DOJ-backed proposal would cut drug sentences of up to 20,000 prisoners. That’s another good step

by Meteor Blades –

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Sally Yates, the U.S. Attorney for the Northern District of Georgia shown here at a 2009 press conference, testified on the government’s proposal to reduce thousands of drug sentences retroactively Tuesday attribution: Cherokee Tribune

About 101,000 of the inmates held in the federal prison system are there for violations of the nation’s ridiculous drug laws. Slightly more than half of them—55 percent—are serving terms of 10 years or more. But a fifth of them could see their slam time reduced by an average of 23 months if a proposal by the United States Sentencing Commission unveiled Tuesday is approved in July. The commission sets guidelines for federal offenders. The Justice Department supports the plan. Sally Yates, the U.S. Attorney for the Northern District of Georgia, and Bureau of Prisons Director Charles Samuels testified in favor of it at a hearing on the subject in Washington, D.C., Tuesday:

“We believe that the federal drug sentencing structure in place before the amendment resulted in unnecessarily long sentences for some offenders that has resulted in significant prison overcrowding, and that imprisonment terms for those sentenced pursuant to the old guideline should be moderated to the extent possible consistent with other policy considerations,” Yates said.

In a press release, Attorney General Eric Holder said:

“Under the department’s proposal, if your offense was nonviolent, did not involve a weapon, and you do not have a significant criminal history, then you would be eligible to apply for a reduced sentence in accordance with the new rules approved by the Commission in April. Not everyone in prison for a drug-related offense would be eligible. Nor would everyone who is eligible be guaranteed a reduced sentence. But this proposal strikes the best balance between protecting public safety and addressing the overcrowding of our prison system that has been exacerbated by unnecessarily long sentences.”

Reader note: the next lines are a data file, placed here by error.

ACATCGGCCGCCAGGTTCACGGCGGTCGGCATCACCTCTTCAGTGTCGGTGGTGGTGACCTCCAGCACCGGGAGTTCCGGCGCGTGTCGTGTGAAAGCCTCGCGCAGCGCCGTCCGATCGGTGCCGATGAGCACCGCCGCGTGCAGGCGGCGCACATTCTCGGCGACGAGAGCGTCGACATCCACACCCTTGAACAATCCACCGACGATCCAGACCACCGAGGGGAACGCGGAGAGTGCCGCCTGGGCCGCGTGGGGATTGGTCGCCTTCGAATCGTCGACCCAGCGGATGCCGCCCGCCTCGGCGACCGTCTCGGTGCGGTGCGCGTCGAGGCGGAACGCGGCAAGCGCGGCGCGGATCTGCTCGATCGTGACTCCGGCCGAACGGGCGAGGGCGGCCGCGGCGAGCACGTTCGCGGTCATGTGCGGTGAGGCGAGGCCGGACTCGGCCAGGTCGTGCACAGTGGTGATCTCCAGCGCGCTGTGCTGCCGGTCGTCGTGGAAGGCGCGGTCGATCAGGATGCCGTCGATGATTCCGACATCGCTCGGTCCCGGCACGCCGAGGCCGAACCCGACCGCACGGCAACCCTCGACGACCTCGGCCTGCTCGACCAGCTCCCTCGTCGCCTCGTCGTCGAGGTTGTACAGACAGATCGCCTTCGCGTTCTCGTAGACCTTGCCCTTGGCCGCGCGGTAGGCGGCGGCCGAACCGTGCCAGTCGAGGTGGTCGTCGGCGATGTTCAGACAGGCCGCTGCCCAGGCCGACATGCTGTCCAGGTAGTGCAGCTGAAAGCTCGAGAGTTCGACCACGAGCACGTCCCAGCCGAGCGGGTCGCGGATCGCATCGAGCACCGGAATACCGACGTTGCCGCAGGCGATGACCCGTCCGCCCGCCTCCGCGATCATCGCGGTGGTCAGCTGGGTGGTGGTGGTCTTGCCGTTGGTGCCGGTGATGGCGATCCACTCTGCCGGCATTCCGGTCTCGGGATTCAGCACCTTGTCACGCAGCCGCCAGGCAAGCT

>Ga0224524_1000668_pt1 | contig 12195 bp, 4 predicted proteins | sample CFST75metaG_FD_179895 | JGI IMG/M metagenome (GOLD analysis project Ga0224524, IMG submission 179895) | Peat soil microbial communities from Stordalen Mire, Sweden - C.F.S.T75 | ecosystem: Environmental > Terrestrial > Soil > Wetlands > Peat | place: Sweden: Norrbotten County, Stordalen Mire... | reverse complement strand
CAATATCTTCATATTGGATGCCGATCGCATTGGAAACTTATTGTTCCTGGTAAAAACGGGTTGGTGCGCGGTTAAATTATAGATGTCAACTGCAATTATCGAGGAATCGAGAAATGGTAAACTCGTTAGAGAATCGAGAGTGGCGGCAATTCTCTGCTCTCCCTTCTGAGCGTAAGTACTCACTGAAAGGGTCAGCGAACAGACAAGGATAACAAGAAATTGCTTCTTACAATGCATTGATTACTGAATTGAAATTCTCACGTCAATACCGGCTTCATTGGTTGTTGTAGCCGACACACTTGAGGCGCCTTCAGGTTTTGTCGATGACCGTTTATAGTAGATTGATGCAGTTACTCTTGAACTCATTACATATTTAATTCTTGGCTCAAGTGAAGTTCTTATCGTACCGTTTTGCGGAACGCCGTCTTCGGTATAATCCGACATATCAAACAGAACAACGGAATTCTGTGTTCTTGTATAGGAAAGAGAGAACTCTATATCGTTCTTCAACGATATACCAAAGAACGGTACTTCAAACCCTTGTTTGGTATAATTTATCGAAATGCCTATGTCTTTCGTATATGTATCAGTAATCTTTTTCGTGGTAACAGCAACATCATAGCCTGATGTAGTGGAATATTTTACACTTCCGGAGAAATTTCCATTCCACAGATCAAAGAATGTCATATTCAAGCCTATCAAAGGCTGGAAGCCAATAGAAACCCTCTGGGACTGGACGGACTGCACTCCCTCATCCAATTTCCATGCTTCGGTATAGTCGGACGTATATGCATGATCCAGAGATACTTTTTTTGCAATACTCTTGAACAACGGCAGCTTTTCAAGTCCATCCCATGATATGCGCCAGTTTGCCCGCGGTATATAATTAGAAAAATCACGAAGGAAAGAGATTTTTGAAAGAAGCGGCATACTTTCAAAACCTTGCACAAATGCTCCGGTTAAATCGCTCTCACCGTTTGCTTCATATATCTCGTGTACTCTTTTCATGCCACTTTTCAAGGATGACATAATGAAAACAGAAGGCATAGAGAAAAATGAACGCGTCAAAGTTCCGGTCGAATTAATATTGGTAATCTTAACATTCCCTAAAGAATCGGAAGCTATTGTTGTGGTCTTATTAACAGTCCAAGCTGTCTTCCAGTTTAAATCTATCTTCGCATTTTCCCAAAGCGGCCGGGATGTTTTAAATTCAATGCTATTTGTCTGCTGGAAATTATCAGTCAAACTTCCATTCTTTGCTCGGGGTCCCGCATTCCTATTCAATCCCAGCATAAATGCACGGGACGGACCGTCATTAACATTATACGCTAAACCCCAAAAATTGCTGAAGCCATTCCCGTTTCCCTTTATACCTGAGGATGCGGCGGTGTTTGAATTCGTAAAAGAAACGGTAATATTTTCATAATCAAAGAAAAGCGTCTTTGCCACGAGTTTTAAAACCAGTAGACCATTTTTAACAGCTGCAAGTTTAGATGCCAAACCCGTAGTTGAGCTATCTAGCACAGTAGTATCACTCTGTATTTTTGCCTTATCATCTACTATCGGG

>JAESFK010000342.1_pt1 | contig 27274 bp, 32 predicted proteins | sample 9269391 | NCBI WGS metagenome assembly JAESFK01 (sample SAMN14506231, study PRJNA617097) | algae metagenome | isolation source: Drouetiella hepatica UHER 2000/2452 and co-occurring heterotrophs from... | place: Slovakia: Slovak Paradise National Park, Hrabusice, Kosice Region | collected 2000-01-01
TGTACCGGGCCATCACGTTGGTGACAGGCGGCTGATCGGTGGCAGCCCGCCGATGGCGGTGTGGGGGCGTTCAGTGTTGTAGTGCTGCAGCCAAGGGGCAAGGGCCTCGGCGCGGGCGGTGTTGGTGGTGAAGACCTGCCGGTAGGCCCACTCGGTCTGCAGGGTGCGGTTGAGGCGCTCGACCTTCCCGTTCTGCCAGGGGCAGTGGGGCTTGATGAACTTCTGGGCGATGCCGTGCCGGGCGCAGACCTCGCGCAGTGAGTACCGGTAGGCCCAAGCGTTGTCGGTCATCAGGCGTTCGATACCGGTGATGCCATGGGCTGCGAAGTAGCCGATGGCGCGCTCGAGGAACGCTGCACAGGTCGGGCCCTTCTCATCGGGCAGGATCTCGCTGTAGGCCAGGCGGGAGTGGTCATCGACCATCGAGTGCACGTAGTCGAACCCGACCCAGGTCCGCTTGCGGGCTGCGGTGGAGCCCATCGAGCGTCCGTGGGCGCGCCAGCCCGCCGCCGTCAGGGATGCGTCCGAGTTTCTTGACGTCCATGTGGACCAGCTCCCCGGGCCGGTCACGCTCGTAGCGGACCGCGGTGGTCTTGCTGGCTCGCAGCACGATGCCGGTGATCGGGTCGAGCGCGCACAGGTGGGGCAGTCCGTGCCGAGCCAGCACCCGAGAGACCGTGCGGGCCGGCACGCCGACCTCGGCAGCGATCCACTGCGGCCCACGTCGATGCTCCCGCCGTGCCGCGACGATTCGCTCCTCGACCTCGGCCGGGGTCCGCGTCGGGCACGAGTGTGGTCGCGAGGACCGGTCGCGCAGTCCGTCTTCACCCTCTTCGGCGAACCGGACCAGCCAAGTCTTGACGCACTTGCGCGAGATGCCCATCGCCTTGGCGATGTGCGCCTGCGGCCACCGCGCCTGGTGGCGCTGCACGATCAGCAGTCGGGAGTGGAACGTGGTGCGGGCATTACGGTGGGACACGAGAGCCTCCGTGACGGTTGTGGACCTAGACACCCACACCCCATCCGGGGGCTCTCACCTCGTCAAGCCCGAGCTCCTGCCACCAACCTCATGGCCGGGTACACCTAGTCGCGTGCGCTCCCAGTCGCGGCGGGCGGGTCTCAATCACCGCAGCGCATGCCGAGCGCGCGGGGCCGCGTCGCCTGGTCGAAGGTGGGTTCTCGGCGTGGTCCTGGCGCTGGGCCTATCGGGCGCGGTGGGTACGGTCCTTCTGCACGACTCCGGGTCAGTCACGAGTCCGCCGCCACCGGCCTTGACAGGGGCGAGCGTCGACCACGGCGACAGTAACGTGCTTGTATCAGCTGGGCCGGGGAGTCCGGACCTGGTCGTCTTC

In April, the commission approved a proposal to reduce sentences for drug crimes based on the quantities involved. It is estimated that that proposal would cut 11 months off the average new drug sentence. That new proposal would apply a retroactive sentence reduction to thousands of prisoners. If it is approved, it could mean a heavy workload at the Justice Department. According to commission calculations, some 51,000 inmates could be eligible, Yates said, and as many as 60,000 inmates could file applications for reduced sentences. Each of those would have to be thoroughly examined.

The reduced sentences would only be approved for individuals who had not been given a mandatory minimum sentence for a firearms offense, a sentencing enhancement for possession of a dangerous weapon, an enhancement for using, threatening or directing the use of violence, an enhancement for engaging in an aggravating role in the main offense, or an enhancement for obstruction or attempted obstruction of justice.

In a May 27 letter to the commission’s co-chairs, researchers said that reducing sentences of half the imprisoned federal drug offenders would save the government 83,525 “bed years,” a measure of what it costs to keep one person incarcerated for a year. At $30,000 a year per prisoner, that would save the Justice Department about $2.4 billion.

Under the current structure of drug law and sentencing, less time behind bars for non-violent offenders is most assuredly in the nation’s interest. But, ultimately, we should go a good deal further by reforming drug law and related sentencing from stem to stern. Hundreds of thousands of drug-offenders’ lives—and the lives of their kin and other loved ones—have been ruined by these draconian and utterly inappropriate prison terms, made worse by the racial bias in the criminal justice system, in general, and in the sentencing guidelines, in particular, despite reform of the cocaine sentencing disparity. The sooner that deeper reform comes, the better for us all.

Reprinted with permission from Daily Kos

 

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